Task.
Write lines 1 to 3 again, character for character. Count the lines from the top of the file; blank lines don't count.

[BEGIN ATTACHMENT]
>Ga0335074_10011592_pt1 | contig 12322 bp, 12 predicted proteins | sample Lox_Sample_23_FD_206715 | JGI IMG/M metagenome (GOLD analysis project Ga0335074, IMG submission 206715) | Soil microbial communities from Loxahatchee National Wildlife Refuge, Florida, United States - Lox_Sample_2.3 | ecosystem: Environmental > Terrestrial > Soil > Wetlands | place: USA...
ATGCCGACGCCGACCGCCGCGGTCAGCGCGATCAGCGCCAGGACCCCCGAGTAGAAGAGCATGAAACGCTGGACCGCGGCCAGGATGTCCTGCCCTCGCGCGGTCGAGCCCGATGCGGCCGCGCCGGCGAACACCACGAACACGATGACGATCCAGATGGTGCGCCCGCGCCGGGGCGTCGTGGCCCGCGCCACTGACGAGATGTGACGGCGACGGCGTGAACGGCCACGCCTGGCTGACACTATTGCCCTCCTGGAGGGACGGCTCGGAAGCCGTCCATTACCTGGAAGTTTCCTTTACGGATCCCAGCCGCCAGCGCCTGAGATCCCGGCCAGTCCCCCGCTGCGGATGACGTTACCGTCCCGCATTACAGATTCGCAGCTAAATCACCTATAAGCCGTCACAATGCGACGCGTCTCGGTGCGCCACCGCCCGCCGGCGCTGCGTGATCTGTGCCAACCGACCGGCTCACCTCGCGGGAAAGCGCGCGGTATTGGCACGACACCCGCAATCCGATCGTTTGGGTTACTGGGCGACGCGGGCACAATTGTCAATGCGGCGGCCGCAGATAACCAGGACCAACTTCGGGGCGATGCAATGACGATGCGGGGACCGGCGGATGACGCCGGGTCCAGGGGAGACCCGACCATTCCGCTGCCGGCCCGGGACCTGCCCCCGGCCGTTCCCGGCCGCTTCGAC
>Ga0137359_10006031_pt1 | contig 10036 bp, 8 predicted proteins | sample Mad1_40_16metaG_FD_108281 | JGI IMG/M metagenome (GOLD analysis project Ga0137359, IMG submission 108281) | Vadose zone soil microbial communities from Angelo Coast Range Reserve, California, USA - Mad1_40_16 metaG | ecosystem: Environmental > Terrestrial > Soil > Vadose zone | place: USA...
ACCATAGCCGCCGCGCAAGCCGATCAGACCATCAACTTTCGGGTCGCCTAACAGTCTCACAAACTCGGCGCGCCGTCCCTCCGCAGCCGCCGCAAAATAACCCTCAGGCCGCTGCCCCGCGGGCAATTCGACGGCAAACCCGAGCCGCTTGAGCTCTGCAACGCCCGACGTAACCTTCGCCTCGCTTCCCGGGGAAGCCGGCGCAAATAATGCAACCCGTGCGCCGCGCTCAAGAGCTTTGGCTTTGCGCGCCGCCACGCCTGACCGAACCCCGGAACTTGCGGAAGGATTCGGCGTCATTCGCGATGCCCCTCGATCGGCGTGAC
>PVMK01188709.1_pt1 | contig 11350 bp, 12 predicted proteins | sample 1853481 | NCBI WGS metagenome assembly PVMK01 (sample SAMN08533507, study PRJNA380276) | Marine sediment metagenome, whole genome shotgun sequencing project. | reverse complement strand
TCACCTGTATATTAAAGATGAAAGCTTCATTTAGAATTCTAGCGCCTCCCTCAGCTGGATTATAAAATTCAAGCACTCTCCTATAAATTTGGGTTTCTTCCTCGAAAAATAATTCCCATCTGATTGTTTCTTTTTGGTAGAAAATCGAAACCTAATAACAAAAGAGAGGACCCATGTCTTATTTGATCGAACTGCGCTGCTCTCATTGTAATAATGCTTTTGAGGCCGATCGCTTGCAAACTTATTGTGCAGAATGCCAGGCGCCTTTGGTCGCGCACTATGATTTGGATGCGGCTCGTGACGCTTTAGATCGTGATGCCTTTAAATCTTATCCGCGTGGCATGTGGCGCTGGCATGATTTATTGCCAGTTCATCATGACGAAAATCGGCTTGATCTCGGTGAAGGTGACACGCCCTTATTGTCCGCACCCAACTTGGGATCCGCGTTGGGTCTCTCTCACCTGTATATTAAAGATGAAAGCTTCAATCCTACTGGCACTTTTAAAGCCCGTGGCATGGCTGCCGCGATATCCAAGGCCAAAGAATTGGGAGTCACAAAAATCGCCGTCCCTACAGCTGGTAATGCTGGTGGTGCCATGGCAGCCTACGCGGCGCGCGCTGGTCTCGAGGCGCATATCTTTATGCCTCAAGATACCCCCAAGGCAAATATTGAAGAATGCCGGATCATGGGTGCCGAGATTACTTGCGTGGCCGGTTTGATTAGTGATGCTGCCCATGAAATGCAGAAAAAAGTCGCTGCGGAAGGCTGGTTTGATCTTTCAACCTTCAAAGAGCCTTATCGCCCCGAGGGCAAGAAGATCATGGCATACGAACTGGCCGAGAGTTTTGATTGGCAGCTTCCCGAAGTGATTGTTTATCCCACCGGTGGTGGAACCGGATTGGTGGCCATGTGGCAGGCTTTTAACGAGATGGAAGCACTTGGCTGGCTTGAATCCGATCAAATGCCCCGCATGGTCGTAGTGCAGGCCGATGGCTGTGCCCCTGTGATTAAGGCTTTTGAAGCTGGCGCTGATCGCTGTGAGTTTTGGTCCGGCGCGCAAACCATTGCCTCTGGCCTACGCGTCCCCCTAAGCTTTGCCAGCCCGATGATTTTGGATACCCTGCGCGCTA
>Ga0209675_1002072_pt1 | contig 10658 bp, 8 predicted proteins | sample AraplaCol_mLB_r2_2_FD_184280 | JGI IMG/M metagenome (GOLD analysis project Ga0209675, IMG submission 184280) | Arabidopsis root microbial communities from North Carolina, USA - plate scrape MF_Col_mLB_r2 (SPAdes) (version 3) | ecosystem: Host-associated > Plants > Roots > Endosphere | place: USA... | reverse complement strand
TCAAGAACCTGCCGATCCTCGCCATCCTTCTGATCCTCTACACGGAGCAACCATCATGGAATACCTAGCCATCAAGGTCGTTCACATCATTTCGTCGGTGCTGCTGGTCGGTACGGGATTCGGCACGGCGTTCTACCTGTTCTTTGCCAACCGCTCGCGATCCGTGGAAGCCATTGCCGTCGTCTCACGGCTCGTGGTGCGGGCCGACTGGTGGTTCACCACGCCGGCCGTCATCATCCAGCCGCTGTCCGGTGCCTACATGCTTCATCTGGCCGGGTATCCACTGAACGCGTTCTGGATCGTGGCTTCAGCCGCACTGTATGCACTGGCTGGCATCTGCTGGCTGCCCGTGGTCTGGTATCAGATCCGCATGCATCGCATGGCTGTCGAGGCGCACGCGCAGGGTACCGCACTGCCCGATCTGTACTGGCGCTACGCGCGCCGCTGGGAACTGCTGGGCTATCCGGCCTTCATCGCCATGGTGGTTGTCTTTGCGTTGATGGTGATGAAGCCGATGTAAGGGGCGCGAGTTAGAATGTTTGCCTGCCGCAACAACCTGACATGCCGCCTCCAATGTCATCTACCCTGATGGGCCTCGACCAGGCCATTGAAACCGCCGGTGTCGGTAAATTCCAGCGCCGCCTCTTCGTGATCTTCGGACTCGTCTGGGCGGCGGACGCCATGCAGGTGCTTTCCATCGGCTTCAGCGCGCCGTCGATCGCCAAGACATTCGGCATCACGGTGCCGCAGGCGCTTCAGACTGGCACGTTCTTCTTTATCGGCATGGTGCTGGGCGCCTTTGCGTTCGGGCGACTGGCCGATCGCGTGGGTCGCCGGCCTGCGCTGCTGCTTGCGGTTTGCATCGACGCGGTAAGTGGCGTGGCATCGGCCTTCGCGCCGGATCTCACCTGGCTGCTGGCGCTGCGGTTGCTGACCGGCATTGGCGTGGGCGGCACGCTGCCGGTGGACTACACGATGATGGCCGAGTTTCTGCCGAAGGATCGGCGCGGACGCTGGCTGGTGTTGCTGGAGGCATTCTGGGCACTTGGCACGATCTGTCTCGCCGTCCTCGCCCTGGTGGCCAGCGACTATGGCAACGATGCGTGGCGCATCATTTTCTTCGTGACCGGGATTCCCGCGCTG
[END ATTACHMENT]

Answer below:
>Ga0335074_10011592_pt1 | contig 12322 bp, 12 predicted proteins | sample Lox_Sample_23_FD_206715 | JGI IMG/M metagenome (GOLD analysis project Ga0335074, IMG submission 206715) | Soil microbial communities from Loxahatchee National Wildlife Refuge, Florida, United States - Lox_Sample_2.3 | ecosystem: Environmental > Terrestrial > Soil > Wetlands | place: USA...
ATGCCGACGCCGACCGCCGCGGTCAGCGCGATCAGCGCCAGGACCCCCGAGTAGAAGAGCATGAAACGCTGGACCGCGGCCAGGATGTCCTGCCCTCGCGCGGTCGAGCCCGATGCGGCCGCGCCGGCGAACACCACGAACACGATGACGATCCAGATGGTGCGCCCGCGCCGGGGCGTCGTGGCCCGCGCCACTGACGAGATGTGACGGCGACGGCGTGAACGGCCACGCCTGGCTGACACTATTGCCCTCCTGGAGGGACGGCTCGGAAGCCGTCCATTACCTGGAAGTTTCCTTTACGGATCCCAGCCGCCAGCGCCTGAGATCCCGGCCAGTCCCCCGCTGCGGATGACGTTACCGTCCCGCATTACAGATTCGCAGCTAAATCACCTATAAGCCGTCACAATGCGACGCGTCTCGGTGCGCCACCGCCCGCCGGCGCTGCGTGATCTGTGCCAACCGACCGGCTCACCTCGCGGGAAAGCGCGCGGTATTGGCACGACACCCGCAATCCGATCGTTTGGGTTACTGGGCGACGCGGGCACAATTGTCAATGCGGCGGCCGCAGATAACCAGGACCAACTTCGGGGCGATGCAATGACGATGCGGGGACCGGCGGATGACGCCGGGTCCAGGGGAGACCCGACCATTCCGCTGCCGGCCCGGGACCTGCCCCCGGCCGTTCCCGGCCGCTTCGAC
>Ga0137359_10006031_pt1 | contig 10036 bp, 8 predicted proteins | sample Mad1_40_16metaG_FD_108281 | JGI IMG/M metagenome (GOLD analysis project Ga0137359, IMG submission 108281) | Vadose zone soil microbial communities from Angelo Coast Range Reserve, California, USA - Mad1_40_16 metaG | ecosystem: Environmental > Terrestrial > Soil > Vadose zone | place: USA...